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Full-Text Articles in Philosophy of Mind

Decentering Anthropocentrisms: A Functional Approach To Animal Minds, Matthew C. Altman Nov 2013

Decentering Anthropocentrisms: A Functional Approach To Animal Minds, Matthew C. Altman

Between the Species

Anthropocentric biases manifest themselves in two different ways in research on animal cognition. Some researchers claim that only humans have the capacity for reasoning, beliefs, and interests; and others attribute mental concepts to nonhuman animals on the basis of behavioral evidence, and they conceive of animal cognition in more or less human terms. Both approaches overlook the fact that language-use deeply informs mental states, such that comparing human mental states to the mental states of nonlinguistic animals is misguided. In order to avoid both pitfalls -- assuming that animals have mental lives just like we do, or assuming that they have ...


Ralph Waldo Emerson: From Buddhism To Transcendentalism, The Beginning Of An American Literary Tradition, Irene Jue May 2013

Ralph Waldo Emerson: From Buddhism To Transcendentalism, The Beginning Of An American Literary Tradition, Irene Jue

English

No abstract provided.


Ethics, Law, And The Science Of Fish Welfare, Colin Allen Aug 2012

Ethics, Law, And The Science Of Fish Welfare, Colin Allen

Between the Species

Fish farming is one of the fastest growing sectors of agriculture, attracting considerable attention to the question of whether existing farming regulations and animal welfare laws are adequate to deal with the expanding role of fish in feeding humans. The role of fish as model organisms in scientific research is also expanding -- a majority of research biology departments now keep zebrafish for the purposes of genome biology, and they are used widely used for basic neuroscience research. However, due to their diversity and distance from mammalian biology, fish pose difficult questions for the application of legal and ethical principles of ...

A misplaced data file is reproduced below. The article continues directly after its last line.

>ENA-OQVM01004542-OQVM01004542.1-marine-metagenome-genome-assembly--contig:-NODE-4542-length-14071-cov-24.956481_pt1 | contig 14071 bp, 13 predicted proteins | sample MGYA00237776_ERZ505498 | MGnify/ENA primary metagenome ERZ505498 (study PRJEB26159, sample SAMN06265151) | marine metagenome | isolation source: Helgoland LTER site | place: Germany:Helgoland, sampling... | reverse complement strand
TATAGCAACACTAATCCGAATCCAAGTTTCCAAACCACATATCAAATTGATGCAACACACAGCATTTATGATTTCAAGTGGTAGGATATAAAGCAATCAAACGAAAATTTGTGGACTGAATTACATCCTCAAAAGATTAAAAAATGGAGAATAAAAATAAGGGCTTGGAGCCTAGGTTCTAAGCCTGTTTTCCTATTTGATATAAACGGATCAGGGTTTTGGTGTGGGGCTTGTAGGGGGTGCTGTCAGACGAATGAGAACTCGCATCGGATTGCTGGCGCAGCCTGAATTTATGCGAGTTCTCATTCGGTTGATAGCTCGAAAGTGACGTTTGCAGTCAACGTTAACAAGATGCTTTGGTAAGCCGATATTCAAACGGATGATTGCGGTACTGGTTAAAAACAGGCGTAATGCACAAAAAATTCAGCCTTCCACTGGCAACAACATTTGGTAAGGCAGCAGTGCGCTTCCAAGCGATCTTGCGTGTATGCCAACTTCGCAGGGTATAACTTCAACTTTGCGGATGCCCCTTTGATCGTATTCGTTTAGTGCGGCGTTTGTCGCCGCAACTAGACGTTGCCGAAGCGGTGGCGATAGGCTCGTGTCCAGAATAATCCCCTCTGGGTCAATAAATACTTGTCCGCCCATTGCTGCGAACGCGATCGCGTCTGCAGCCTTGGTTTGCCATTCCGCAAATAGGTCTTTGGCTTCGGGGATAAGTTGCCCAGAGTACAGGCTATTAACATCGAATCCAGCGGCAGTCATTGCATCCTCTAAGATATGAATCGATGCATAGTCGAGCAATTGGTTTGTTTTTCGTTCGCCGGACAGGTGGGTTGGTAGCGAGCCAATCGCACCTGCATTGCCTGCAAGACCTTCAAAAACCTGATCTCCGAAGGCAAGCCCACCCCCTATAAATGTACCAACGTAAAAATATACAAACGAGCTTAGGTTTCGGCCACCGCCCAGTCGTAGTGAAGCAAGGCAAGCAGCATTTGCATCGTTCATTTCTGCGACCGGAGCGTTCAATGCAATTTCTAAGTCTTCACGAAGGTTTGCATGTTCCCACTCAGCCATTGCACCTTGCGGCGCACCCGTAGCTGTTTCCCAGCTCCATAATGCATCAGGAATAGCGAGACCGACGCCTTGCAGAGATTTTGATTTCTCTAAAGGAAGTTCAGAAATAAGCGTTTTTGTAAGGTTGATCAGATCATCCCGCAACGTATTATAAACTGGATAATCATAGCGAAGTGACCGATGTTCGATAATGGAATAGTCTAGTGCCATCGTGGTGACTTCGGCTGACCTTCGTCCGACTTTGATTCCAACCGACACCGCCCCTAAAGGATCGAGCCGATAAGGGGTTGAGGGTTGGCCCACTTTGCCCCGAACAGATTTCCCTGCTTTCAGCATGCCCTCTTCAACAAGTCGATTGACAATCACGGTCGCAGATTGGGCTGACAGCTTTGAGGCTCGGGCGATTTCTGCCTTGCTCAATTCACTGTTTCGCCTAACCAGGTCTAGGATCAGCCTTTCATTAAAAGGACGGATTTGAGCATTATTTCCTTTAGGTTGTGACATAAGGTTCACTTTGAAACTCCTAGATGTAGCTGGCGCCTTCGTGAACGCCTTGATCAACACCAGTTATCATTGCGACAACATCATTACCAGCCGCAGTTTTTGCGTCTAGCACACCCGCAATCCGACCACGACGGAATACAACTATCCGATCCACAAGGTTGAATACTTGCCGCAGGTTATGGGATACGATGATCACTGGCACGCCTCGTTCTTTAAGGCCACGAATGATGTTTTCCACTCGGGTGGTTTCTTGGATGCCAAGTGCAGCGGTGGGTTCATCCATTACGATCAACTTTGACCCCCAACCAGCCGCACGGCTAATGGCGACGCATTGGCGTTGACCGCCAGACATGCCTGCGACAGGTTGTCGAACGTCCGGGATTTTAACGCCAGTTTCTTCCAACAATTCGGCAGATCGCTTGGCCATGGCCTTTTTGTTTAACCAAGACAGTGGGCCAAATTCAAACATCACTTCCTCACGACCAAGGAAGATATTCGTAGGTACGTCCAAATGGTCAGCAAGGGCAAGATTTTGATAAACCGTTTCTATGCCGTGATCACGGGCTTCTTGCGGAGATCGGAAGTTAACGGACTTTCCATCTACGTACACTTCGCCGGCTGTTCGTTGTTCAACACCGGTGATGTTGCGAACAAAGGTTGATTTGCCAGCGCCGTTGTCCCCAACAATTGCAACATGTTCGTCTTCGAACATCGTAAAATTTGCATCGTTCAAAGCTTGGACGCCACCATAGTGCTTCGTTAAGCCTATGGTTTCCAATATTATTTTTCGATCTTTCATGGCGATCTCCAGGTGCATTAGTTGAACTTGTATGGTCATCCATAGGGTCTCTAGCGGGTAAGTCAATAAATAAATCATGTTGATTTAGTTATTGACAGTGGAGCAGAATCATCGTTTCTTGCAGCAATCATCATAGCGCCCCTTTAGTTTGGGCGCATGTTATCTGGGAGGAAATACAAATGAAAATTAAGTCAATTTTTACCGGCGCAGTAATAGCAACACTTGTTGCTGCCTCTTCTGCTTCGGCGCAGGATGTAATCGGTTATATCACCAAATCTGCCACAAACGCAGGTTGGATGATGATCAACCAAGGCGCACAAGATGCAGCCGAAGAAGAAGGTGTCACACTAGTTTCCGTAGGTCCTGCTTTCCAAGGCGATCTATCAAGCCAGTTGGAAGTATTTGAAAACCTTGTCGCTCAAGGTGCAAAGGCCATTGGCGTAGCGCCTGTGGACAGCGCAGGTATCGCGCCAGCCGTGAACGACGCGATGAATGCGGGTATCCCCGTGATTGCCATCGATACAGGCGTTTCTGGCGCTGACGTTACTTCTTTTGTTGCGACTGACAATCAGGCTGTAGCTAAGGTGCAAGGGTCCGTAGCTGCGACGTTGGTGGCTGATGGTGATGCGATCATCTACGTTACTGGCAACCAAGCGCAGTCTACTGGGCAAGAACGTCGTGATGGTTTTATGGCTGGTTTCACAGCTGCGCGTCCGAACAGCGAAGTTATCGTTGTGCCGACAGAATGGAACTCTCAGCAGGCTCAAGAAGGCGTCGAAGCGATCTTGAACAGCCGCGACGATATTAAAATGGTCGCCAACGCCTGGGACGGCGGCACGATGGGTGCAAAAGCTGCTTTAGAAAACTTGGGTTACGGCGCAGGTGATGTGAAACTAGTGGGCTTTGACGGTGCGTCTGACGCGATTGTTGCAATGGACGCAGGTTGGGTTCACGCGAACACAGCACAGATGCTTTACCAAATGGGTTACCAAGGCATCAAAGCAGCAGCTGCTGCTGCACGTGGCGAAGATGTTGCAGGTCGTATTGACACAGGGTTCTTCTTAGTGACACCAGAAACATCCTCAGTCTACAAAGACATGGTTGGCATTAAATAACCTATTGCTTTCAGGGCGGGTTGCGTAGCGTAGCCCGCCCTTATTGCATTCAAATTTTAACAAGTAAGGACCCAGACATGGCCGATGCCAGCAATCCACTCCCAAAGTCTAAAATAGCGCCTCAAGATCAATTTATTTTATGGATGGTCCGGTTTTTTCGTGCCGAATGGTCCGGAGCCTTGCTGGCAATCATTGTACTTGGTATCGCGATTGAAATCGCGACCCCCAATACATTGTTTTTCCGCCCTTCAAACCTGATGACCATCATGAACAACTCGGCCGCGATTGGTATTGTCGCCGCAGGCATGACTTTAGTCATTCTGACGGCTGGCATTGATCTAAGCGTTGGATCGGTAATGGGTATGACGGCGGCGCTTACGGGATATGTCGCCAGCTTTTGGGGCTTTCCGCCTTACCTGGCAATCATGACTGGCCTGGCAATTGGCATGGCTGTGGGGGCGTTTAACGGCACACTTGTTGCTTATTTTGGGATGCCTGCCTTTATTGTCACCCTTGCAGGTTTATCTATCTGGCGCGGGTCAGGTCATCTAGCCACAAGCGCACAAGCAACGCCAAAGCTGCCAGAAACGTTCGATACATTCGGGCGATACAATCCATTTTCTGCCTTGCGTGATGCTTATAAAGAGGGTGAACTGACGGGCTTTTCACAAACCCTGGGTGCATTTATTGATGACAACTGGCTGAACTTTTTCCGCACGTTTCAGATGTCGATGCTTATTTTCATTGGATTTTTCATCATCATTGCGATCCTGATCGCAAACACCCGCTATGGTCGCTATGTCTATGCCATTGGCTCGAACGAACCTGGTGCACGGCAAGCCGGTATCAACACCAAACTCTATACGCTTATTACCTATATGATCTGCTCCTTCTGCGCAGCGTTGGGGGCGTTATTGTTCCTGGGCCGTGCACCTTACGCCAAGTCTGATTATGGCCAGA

Articulating Animals: Animals And Implicit Inferences In Brandom’S Work, Joel D. Musser Mar 2011

Articulating Animals: Animals And Implicit Inferences In Brandom’S Work, Joel D. Musser

Between the Species

Brandom denies animals implicit reasoning by emphasizing their inability to make inferences explicit, and in so doing, denigrates animals by likening their behavior to that of machines and artifacts. With disturbing regularity and ease, Brandom equates pigeons and parrots to machines and thermostats in their inability to express implicit/explicit inferences: neither the pigeon nor the machine can “provid[e] reasons for making other moves in the language game.”

I contest, however, that animals are paradigmatically more than any similarity or analogy to mechanical processing, just as humans are paradigmatically more than any reductive analogy to animals. The human/animal ...